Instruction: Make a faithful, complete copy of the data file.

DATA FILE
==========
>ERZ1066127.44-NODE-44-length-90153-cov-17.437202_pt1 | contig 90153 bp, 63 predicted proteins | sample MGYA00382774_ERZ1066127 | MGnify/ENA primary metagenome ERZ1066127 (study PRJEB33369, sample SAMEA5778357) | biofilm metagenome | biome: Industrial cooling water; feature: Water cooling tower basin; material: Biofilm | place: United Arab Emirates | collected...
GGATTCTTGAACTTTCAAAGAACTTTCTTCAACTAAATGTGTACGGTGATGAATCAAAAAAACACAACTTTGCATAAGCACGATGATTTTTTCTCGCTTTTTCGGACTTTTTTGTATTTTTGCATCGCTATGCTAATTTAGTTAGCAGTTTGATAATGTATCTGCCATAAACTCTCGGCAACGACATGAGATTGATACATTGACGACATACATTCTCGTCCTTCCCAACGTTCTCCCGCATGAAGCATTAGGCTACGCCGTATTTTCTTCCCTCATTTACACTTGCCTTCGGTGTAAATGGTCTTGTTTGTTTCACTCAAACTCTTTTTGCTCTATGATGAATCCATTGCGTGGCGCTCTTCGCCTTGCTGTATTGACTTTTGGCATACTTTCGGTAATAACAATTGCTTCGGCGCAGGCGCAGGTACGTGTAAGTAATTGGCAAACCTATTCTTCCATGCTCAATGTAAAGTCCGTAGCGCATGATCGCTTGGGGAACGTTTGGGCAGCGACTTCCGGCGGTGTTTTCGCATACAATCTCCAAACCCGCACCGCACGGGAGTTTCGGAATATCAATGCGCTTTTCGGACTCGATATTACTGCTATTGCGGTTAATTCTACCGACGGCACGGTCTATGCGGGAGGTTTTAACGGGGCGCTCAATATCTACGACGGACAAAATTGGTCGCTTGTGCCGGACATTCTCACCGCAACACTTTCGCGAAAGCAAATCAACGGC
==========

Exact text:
>ERZ1066127.44-NODE-44-length-90153-cov-17.437202_pt1 | contig 90153 bp, 63 predicted proteins | sample MGYA00382774_ERZ1066127 | MGnify/ENA primary metagenome ERZ1066127 (study PRJEB33369, sample SAMEA5778357) | biofilm metagenome | biome: Industrial cooling water; feature: Water cooling tower basin; material: Biofilm | place: United Arab Emirates | collected...
GGATTCTTGAACTTTCAAAGAACTTTCTTCAACTAAATGTGTACGGTGATGAATCAAAAAAACACAACTTTGCATAAGCACGATGATTTTTTCTCGCTTTTTCGGACTTTTTTGTATTTTTGCATCGCTATGCTAATTTAGTTAGCAGTTTGATAATGTATCTGCCATAAACTCTCGGCAACGACATGAGATTGATACATTGACGACATACATTCTCGTCCTTCCCAACGTTCTCCCGCATGAAGCATTAGGCTACGCCGTATTTTCTTCCCTCATTTACACTTGCCTTCGGTGTAAATGGTCTTGTTTGTTTCACTCAAACTCTTTTTGCTCTATGATGAATCCATTGCGTGGCGCTCTTCGCCTTGCTGTATTGACTTTTGGCATACTTTCGGTAATAACAATTGCTTCGGCGCAGGCGCAGGTACGTGTAAGTAATTGGCAAACCTATTCTTCCATGCTCAATGTAAAGTCCGTAGCGCATGATCGCTTGGGGAACGTTTGGGCAGCGACTTCCGGCGGTGTTTTCGCATACAATCTCCAAACCCGCACCGCACGGGAGTTTCGGAATATCAATGCGCTTTTCGGACTCGATATTACTGCTATTGCGGTTAATTCTACCGACGGCACGGTCTATGCGGGAGGTTTTAACGGGGCGCTCAATATCTACGACGGACAAAATTGGTCGCTTGTGCCGGACATTCTCACCGCAACACTTTCGCGAAAGCAAATCAACGGC